The film was not without criticism. Notably Critics claim that Helfgott's pianistic ability is grossly exaggerated. In a journal article, the New Zealand philosopher Denis Dutton speaks for many critics who claim that Helfgott's piano playing during his comeback in the last decade [of the 1990's] has severe technical and aesthetic deficiencies which would be unacceptable in any musician whose reputation had not been inflated beyond recognition. Dutton claims that, while listening to the movie, he covered his eyes during the parts where Helfgott's playing was used in order to concentrate entirely on the music, and not be distracted by the acting. He felt that the musicianship, when perceived in isolation, was not of a particularly high standard. Despite being widely panned by professional piano critics, Helfgott's recent tours have been well attended because, according to Dutton, Shine's irresponsible glamorisation of Helfgott's ability has attracted a new audience who are not deeply involved in the sound of Helfgott's playing, thereby drawing deserved public attention away from pianists who are more talented and disciplined.

To my way of thinking, "Shine" was about David Rush's acting (supported by a first rate, top line cast) and to pan the film on the basis of Helfgott's musical abilities is pedantic, to say the least, and smacks of churlishness. Helfgott DID play Rach 3, in a London competition and won! That achievement is something few others will do, particularly some ex-patriate Los Angeles professor of philosophy at the University of Canterbury sitting in the 'Shakey Isles' of New Zealand!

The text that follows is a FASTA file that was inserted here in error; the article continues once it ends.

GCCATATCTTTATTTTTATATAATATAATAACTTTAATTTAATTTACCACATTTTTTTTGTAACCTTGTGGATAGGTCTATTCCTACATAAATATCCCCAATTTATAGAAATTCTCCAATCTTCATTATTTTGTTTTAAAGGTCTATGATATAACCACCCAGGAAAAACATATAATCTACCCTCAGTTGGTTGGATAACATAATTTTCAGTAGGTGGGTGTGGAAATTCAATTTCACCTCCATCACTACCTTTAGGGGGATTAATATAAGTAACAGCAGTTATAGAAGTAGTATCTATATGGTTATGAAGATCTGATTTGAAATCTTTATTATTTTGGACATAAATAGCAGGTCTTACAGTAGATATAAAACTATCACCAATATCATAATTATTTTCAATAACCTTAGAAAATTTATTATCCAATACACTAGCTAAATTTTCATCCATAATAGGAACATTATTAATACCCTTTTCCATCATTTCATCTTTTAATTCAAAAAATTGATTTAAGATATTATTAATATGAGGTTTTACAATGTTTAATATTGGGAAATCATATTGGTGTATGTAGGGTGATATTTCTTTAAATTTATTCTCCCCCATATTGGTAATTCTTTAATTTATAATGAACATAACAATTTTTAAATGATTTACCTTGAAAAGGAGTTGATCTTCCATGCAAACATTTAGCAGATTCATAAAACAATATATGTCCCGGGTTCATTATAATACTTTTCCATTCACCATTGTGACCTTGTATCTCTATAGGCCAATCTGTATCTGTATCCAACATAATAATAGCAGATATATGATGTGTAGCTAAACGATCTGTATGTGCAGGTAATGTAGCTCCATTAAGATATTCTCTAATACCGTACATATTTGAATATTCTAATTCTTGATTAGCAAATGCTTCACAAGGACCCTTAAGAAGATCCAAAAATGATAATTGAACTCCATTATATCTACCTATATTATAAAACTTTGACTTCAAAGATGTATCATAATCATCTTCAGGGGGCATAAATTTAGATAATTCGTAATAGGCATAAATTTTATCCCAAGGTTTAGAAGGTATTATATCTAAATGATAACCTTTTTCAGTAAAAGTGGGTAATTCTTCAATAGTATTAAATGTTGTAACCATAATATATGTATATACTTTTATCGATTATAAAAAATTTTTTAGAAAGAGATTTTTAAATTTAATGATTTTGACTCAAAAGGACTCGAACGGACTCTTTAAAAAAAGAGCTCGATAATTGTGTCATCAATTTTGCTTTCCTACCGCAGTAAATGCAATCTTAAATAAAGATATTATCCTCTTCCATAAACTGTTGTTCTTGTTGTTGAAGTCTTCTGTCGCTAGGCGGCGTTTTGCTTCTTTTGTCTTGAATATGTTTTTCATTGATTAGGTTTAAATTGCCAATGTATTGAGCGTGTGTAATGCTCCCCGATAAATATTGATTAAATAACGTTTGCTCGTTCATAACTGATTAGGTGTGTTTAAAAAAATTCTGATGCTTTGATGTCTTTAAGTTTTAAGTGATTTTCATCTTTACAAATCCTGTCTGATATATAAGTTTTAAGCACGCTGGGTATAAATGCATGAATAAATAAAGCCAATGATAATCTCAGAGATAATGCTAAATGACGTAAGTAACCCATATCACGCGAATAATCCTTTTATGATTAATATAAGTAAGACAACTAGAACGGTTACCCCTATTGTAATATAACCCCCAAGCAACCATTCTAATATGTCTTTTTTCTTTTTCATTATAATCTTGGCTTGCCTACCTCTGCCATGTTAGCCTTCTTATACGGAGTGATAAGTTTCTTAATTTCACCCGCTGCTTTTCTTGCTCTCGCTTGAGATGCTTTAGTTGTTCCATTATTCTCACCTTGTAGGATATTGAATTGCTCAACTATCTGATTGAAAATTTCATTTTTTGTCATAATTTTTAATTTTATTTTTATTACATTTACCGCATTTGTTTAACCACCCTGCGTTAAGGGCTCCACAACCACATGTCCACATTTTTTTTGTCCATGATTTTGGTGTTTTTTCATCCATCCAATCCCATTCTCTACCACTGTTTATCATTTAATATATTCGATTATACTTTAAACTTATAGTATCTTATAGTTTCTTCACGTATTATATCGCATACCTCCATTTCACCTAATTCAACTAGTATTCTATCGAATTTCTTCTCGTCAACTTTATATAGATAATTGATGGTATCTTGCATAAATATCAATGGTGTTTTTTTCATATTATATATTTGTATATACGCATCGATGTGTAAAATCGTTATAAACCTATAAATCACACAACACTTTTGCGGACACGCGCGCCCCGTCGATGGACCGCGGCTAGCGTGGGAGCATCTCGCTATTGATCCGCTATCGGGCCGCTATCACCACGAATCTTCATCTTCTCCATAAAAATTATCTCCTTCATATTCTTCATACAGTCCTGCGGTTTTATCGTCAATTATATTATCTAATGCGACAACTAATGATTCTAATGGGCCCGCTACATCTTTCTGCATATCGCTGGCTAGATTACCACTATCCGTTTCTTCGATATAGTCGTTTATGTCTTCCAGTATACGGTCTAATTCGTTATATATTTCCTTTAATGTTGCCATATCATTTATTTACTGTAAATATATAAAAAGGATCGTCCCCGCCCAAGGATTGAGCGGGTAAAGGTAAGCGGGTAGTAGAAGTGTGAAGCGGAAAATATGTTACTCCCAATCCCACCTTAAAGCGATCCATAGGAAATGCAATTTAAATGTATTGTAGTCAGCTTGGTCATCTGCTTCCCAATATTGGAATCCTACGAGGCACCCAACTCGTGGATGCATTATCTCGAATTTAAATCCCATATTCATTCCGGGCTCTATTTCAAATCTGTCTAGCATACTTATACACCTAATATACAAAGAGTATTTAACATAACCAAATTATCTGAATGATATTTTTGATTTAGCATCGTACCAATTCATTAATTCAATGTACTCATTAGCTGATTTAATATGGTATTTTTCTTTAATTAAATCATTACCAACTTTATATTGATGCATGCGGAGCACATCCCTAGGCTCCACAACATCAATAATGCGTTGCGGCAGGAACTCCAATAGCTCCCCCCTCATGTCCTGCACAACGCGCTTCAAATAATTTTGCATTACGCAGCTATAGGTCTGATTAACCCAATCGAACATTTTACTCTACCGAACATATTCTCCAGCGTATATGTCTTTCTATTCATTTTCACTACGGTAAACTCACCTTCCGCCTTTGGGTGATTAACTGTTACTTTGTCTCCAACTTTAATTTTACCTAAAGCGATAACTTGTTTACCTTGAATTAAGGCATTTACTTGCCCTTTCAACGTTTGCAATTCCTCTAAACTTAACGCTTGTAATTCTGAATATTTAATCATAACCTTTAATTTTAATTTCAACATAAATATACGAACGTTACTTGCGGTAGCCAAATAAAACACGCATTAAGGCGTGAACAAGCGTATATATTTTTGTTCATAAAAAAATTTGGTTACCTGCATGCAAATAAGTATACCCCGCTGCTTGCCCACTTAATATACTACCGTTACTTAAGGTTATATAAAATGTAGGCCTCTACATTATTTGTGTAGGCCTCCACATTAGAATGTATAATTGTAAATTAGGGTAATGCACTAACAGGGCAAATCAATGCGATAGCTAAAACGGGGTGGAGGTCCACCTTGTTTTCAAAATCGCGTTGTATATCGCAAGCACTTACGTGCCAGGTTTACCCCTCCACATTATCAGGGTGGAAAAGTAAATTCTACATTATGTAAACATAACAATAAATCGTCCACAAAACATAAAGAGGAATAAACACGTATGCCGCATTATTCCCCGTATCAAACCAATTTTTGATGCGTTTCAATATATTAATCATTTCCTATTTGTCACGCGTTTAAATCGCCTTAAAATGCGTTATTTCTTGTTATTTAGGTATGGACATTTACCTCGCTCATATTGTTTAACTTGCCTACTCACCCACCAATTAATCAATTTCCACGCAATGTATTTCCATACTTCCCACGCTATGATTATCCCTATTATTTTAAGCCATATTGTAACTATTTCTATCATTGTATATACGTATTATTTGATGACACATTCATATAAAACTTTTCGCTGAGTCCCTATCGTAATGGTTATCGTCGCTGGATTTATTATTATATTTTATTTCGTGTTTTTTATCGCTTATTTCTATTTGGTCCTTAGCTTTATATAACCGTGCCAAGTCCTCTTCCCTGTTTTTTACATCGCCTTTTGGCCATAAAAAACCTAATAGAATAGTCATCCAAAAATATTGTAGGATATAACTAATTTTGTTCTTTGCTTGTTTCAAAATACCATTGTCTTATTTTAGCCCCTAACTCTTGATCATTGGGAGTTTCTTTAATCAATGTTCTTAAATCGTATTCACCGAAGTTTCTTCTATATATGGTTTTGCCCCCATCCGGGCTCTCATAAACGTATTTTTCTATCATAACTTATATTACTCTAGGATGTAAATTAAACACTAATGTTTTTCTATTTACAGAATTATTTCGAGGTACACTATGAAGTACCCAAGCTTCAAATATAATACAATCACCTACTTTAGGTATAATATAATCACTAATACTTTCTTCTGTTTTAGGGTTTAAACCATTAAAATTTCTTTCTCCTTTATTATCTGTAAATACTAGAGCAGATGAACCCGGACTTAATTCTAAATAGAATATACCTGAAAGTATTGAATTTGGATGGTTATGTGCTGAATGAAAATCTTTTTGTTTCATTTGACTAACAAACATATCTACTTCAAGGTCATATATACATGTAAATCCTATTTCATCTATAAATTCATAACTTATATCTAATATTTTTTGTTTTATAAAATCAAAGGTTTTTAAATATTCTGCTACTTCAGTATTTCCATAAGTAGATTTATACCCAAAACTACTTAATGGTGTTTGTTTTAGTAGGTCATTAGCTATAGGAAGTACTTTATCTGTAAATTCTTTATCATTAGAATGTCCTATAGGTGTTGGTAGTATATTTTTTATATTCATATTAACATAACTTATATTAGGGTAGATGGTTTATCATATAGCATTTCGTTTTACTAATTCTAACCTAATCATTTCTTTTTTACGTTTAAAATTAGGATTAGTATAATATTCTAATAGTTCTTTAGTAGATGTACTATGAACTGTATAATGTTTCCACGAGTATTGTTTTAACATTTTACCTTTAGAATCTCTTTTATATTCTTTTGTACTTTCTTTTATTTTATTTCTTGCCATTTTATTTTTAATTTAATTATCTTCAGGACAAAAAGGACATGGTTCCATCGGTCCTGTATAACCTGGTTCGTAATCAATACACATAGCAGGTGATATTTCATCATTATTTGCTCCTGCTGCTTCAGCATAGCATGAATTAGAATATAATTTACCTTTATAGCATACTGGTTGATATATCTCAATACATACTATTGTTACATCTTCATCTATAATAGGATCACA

Friday, November 19, 2010

David Helfgott

Pianist David Helfgott, whose life story
 was the subject of the film Shine,
will perform at the Canberra Theatre
tonight. Photo: ANDREW SHEARGOLD

"... Yesterday afternoon at the Hyatt Hotel in Canberra, Australia's most eccentric pianist, David Helfgott, had just flooded the bathroom. A few hours later it wasn't difficult to see why.

Helfgott, as usual, was full of energy. He makes it his mission to say hello to everyone that crosses his path and it's often impossible to capture his full attention. Luckily, there was a piano in the room.

''What do you want to hear? What do you want to hear?'' he asked.

Helfgott then launched into the final movements of Rachmaninov's Piano Concerto No3, the famous concerto featured in Shine, the film which made Helfgott famous.

''I love the piano, I love the piano, can't imagine life without it,'' he said.

His wife of 26 years, Gillian Helfgott, then took over the conversation, Helfgott clearly engaged with the piano.

''He's always got to play some Rachmaninov wherever we go,'' she said.